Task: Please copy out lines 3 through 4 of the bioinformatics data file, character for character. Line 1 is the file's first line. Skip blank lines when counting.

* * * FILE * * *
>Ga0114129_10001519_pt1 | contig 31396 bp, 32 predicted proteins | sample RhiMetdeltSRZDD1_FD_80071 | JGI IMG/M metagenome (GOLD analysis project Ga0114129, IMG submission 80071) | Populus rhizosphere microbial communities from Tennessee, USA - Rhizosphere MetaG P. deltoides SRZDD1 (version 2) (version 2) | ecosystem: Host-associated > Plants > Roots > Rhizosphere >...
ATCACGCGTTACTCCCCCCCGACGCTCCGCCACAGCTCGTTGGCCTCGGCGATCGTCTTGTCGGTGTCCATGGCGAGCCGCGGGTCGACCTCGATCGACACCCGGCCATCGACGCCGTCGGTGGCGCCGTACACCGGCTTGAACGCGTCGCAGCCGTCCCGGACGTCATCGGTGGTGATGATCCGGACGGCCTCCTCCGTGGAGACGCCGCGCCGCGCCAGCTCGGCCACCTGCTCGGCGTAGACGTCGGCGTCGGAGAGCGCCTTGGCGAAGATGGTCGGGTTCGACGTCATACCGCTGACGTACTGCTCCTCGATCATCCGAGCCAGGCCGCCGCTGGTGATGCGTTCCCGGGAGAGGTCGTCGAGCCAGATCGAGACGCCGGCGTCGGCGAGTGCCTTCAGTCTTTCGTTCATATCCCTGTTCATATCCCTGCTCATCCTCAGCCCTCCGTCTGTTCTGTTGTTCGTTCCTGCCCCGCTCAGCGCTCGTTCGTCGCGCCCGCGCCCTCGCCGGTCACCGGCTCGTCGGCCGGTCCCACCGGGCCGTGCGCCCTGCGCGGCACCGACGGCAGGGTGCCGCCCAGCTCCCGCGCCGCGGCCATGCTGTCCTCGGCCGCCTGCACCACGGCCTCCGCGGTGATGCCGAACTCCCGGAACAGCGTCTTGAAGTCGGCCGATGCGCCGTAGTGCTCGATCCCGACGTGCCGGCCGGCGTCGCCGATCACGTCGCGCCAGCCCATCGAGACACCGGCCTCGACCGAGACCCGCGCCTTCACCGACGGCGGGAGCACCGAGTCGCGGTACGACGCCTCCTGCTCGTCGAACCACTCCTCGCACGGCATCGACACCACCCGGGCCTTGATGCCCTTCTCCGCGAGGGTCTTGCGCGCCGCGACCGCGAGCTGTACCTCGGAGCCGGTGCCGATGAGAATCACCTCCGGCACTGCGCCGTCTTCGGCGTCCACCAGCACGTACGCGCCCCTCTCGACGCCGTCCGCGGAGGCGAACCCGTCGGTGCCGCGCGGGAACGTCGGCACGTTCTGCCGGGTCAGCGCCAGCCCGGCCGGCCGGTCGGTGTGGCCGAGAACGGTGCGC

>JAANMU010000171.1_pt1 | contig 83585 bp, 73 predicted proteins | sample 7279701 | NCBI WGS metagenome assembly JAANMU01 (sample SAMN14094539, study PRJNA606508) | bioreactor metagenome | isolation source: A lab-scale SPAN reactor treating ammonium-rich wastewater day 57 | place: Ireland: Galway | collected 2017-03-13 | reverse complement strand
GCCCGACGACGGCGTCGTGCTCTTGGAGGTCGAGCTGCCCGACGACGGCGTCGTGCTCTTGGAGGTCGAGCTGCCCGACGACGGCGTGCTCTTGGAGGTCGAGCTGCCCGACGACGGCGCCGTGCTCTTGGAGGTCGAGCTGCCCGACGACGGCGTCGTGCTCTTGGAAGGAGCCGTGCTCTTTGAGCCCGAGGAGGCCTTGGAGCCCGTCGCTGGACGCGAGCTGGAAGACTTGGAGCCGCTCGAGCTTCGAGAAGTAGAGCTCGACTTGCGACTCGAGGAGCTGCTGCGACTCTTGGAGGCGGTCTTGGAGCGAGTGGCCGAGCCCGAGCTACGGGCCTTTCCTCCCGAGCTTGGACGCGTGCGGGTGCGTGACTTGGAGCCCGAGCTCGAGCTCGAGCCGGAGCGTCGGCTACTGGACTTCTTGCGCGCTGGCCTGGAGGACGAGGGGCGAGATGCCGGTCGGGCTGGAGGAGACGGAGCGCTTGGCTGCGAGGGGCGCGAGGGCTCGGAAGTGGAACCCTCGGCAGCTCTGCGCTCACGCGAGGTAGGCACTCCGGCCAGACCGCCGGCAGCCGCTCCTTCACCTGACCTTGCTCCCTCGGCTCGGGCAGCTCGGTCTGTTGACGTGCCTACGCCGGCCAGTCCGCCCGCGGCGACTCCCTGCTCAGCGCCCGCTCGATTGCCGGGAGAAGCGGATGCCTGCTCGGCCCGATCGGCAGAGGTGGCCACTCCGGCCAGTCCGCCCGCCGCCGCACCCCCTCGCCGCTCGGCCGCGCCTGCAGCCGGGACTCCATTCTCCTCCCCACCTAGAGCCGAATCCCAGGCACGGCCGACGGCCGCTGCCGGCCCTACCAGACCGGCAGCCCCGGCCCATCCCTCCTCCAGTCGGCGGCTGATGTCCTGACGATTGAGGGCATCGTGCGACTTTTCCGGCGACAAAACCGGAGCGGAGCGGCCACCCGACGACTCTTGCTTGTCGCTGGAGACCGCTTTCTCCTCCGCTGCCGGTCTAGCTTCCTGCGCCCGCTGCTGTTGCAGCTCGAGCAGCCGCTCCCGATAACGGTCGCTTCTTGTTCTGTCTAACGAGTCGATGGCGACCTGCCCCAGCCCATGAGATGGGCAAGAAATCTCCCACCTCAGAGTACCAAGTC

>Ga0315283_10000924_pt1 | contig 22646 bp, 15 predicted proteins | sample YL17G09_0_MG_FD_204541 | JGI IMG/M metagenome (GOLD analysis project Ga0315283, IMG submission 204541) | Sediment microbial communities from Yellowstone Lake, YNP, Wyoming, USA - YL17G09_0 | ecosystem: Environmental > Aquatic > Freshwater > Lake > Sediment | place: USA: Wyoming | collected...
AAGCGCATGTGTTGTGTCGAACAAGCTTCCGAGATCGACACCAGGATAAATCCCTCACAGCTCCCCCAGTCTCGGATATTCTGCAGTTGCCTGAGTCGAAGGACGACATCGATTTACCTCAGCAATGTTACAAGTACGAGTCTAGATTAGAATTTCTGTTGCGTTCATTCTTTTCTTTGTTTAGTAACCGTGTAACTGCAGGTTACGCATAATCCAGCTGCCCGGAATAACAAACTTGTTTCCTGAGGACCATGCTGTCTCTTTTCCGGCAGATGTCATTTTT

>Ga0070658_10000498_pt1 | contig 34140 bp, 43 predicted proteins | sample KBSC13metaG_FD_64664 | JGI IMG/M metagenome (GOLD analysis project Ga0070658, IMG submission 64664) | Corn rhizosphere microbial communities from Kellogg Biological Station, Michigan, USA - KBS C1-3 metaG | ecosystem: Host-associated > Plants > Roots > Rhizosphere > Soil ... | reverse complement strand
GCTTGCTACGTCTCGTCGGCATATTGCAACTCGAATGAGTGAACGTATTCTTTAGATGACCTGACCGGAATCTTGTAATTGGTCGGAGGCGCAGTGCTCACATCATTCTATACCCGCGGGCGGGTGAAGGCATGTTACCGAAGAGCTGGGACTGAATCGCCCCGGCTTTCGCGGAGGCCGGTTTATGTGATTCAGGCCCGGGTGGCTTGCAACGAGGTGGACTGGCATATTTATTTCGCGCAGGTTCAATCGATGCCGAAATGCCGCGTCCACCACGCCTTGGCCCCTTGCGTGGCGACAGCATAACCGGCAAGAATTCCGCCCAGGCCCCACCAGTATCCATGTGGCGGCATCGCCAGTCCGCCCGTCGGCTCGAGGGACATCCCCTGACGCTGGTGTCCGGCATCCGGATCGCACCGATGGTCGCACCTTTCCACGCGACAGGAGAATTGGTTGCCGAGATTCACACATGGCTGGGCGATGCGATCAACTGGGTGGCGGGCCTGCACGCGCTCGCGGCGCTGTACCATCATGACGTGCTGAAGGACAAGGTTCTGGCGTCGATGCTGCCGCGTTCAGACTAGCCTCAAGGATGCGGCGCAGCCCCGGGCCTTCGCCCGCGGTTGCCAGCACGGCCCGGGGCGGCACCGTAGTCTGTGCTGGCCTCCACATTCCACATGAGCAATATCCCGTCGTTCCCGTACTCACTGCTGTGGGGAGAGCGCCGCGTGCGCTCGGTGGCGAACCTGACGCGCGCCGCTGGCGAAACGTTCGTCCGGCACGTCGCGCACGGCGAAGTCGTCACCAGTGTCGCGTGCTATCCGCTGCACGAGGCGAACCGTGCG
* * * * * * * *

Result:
>JAANMU010000171.1_pt1 | contig 83585 bp, 73 predicted proteins | sample 7279701 | NCBI WGS metagenome assembly JAANMU01 (sample SAMN14094539, study PRJNA606508) | bioreactor metagenome | isolation source: A lab-scale SPAN reactor treating ammonium-rich wastewater day 57 | place: Ireland: Galway | collected 2017-03-13 | reverse complement strand
GCCCGACGACGGCGTCGTGCTCTTGGAGGTCGAGCTGCCCGACGACGGCGTCGTGCTCTTGGAGGTCGAGCTGCCCGACGACGGCGTGCTCTTGGAGGTCGAGCTGCCCGACGACGGCGCCGTGCTCTTGGAGGTCGAGCTGCCCGACGACGGCGTCGTGCTCTTGGAAGGAGCCGTGCTCTTTGAGCCCGAGGAGGCCTTGGAGCCCGTCGCTGGACGCGAGCTGGAAGACTTGGAGCCGCTCGAGCTTCGAGAAGTAGAGCTCGACTTGCGACTCGAGGAGCTGCTGCGACTCTTGGAGGCGGTCTTGGAGCGAGTGGCCGAGCCCGAGCTACGGGCCTTTCCTCCCGAGCTTGGACGCGTGCGGGTGCGTGACTTGGAGCCCGAGCTCGAGCTCGAGCCGGAGCGTCGGCTACTGGACTTCTTGCGCGCTGGCCTGGAGGACGAGGGGCGAGATGCCGGTCGGGCTGGAGGAGACGGAGCGCTTGGCTGCGAGGGGCGCGAGGGCTCGGAAGTGGAACCCTCGGCAGCTCTGCGCTCACGCGAGGTAGGCACTCCGGCCAGACCGCCGGCAGCCGCTCCTTCACCTGACCTTGCTCCCTCGGCTCGGGCAGCTCGGTCTGTTGACGTGCCTACGCCGGCCAGTCCGCCCGCGGCGACTCCCTGCTCAGCGCCCGCTCGATTGCCGGGAGAAGCGGATGCCTGCTCGGCCCGATCGGCAGAGGTGGCCACTCCGGCCAGTCCGCCCGCCGCCGCACCCCCTCGCCGCTCGGCCGCGCCTGCAGCCGGGACTCCATTCTCCTCCCCACCTAGAGCCGAATCCCAGGCACGGCCGACGGCCGCTGCCGGCCCTACCAGACCGGCAGCCCCGGCCCATCCCTCCTCCAGTCGGCGGCTGATGTCCTGACGATTGAGGGCATCGTGCGACTTTTCCGGCGACAAAACCGGAGCGGAGCGGCCACCCGACGACTCTTGCTTGTCGCTGGAGACCGCTTTCTCCTCCGCTGCCGGTCTAGCTTCCTGCGCCCGCTGCTGTTGCAGCTCGAGCAGCCGCTCCCGATAACGGTCGCTTCTTGTTCTGTCTAACGAGTCGATGGCGACCTGCCCCAGCCCATGAGATGGGCAAGAAATCTCCCACCTCAGAGTACCAAGTC